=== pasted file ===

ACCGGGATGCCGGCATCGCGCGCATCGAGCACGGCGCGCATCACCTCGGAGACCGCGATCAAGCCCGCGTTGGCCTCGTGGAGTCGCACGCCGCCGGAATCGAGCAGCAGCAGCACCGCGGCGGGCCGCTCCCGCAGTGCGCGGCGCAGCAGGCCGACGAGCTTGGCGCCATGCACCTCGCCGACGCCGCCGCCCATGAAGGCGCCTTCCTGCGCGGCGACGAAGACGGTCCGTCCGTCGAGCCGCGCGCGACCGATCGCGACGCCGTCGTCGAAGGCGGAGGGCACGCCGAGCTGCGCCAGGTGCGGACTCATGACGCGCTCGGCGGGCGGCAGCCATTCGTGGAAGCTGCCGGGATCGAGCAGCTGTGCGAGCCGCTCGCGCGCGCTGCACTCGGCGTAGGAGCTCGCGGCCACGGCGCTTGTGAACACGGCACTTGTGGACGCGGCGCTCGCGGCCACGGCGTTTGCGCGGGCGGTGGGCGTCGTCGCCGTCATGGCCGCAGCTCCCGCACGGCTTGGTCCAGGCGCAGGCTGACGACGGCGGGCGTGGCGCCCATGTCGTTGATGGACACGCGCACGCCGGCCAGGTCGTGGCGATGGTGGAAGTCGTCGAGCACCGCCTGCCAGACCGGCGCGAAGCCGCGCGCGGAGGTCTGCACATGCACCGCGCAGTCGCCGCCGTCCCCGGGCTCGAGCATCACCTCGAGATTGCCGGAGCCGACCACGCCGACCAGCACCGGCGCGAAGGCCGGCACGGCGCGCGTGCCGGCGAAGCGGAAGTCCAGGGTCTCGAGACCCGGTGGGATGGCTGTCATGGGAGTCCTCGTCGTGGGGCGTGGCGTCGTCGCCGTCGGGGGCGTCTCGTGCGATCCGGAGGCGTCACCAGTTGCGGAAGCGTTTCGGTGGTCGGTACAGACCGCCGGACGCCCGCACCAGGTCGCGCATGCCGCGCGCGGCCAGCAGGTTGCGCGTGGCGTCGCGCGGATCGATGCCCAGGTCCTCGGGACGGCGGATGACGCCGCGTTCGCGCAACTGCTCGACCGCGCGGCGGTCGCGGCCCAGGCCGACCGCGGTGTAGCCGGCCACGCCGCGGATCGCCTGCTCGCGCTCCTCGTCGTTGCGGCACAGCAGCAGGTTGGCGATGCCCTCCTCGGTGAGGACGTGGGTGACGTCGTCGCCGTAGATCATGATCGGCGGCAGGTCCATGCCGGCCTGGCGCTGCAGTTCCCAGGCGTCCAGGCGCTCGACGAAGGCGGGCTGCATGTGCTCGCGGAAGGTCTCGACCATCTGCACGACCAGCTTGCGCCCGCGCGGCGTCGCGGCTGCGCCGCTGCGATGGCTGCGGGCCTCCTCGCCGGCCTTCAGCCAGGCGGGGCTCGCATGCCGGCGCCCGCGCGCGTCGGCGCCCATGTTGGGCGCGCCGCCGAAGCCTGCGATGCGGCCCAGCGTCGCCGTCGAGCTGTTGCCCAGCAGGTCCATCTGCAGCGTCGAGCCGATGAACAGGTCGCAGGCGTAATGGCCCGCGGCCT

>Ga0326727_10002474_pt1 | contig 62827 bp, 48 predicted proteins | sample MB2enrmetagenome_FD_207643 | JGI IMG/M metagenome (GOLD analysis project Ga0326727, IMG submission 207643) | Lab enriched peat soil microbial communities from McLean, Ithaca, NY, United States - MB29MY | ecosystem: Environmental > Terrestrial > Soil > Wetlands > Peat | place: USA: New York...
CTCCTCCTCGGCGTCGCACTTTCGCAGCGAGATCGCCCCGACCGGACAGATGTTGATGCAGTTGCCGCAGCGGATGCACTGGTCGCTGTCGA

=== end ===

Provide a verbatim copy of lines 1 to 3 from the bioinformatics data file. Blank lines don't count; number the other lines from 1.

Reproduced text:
ACCGGGATGCCGGCATCGCGCGCATCGAGCACGGCGCGCATCACCTCGGAGACCGCGATCAAGCCCGCGTTGGCCTCGTGGAGTCGCACGCCGCCGGAATCGAGCAGCAGCAGCACCGCGGCGGGCCGCTCCCGCAGTGCGCGGCGCAGCAGGCCGACGAGCTTGGCGCCATGCACCTCGCCGACGCCGCCGCCCATGAAGGCGCCTTCCTGCGCGGCGACGAAGACGGTCCGTCCGTCGAGCCGCGCGCGACCGATCGCGACGCCGTCGTCGAAGGCGGAGGGCACGCCGAGCTGCGCCAGGTGCGGACTCATGACGCGCTCGGCGGGCGGCAGCCATTCGTGGAAGCTGCCGGGATCGAGCAGCTGTGCGAGCCGCTCGCGCGCGCTGCACTCGGCGTAGGAGCTCGCGGCCACGGCGCTTGTGAACACGGCACTTGTGGACGCGGCGCTCGCGGCCACGGCGTTTGCGCGGGCGGTGGGCGTCGTCGCCGTCATGGCCGCAGCTCCCGCACGGCTTGGTCCAGGCGCAGGCTGACGACGGCGGGCGTGGCGCCCATGTCGTTGATGGACACGCGCACGCCGGCCAGGTCGTGGCGATGGTGGAAGTCGTCGAGCACCGCCTGCCAGACCGGCGCGAAGCCGCGCGCGGAGGTCTGCACATGCACCGCGCAGTCGCCGCCGTCCCCGGGCTCGAGCATCACCTCGAGATTGCCGGAGCCGACCACGCCGACCAGCACCGGCGCGAAGGCCGGCACGGCGCGCGTGCCGGCGAAGCGGAAGTCCAGGGTCTCGAGACCCGGTGGGATGGCTGTCATGGGAGTCCTCGTCGTGGGGCGTGGCGTCGTCGCCGTCGGGGGCGTCTCGTGCGATCCGGAGGCGTCACCAGTTGCGGAAGCGTTTCGGTGGTCGGTACAGACCGCCGGACGCCCGCACCAGGTCGCGCATGCCGCGCGCGGCCAGCAGGTTGCGCGTGGCGTCGCGCGGATCGATGCCCAGGTCCTCGGGACGGCGGATGACGCCGCGTTCGCGCAACTGCTCGACCGCGCGGCGGTCGCGGCCCAGGCCGACCGCGGTGTAGCCGGCCACGCCGCGGATCGCCTGCTCGCGCTCCTCGTCGTTGCGGCACAGCAGCAGGTTGGCGATGCCCTCCTCGGTGAGGACGTGGGTGACGTCGTCGCCGTAGATCATGATCGGCGGCAGGTCCATGCCGGCCTGGCGCTGCAGTTCCCAGGCGTCCAGGCGCTCGACGAAGGCGGGCTGCATGTGCTCGCGGAAGGTCTCGACCATCTGCACGACCAGCTTGCGCCCGCGCGGCGTCGCGGCTGCGCCGCTGCGATGGCTGCGGGCCTCCTCGCCGGCCTTCAGCCAGGCGGGGCTCGCATGCCGGCGCCCGCGCGCGTCGGCGCCCATGTTGGGCGCGCCGCCGAAGCCTGCGATGCGGCCCAGCGTCGCCGTCGAGCTGTTGCCCAGCAGGTCCATCTGCAGCGTCGAGCCGATGAACAGGTCGCAGGCGTAATGGCCCGCGGCCT

>Ga0326727_10002474_pt1 | contig 62827 bp, 48 predicted proteins | sample MB2enrmetagenome_FD_207643 | JGI IMG/M metagenome (GOLD analysis project Ga0326727, IMG submission 207643) | Lab enriched peat soil microbial communities from McLean, Ithaca, NY, United States - MB29MY | ecosystem: Environmental > Terrestrial > Soil > Wetlands > Peat | place: USA: New York...
CTCCTCCTCGGCGTCGCACTTTCGCAGCGAGATCGCCCCGACCGGACAGATGTTGATGCAGTTGCCGCAGCGGATGCACTGGTCGCTGTCGA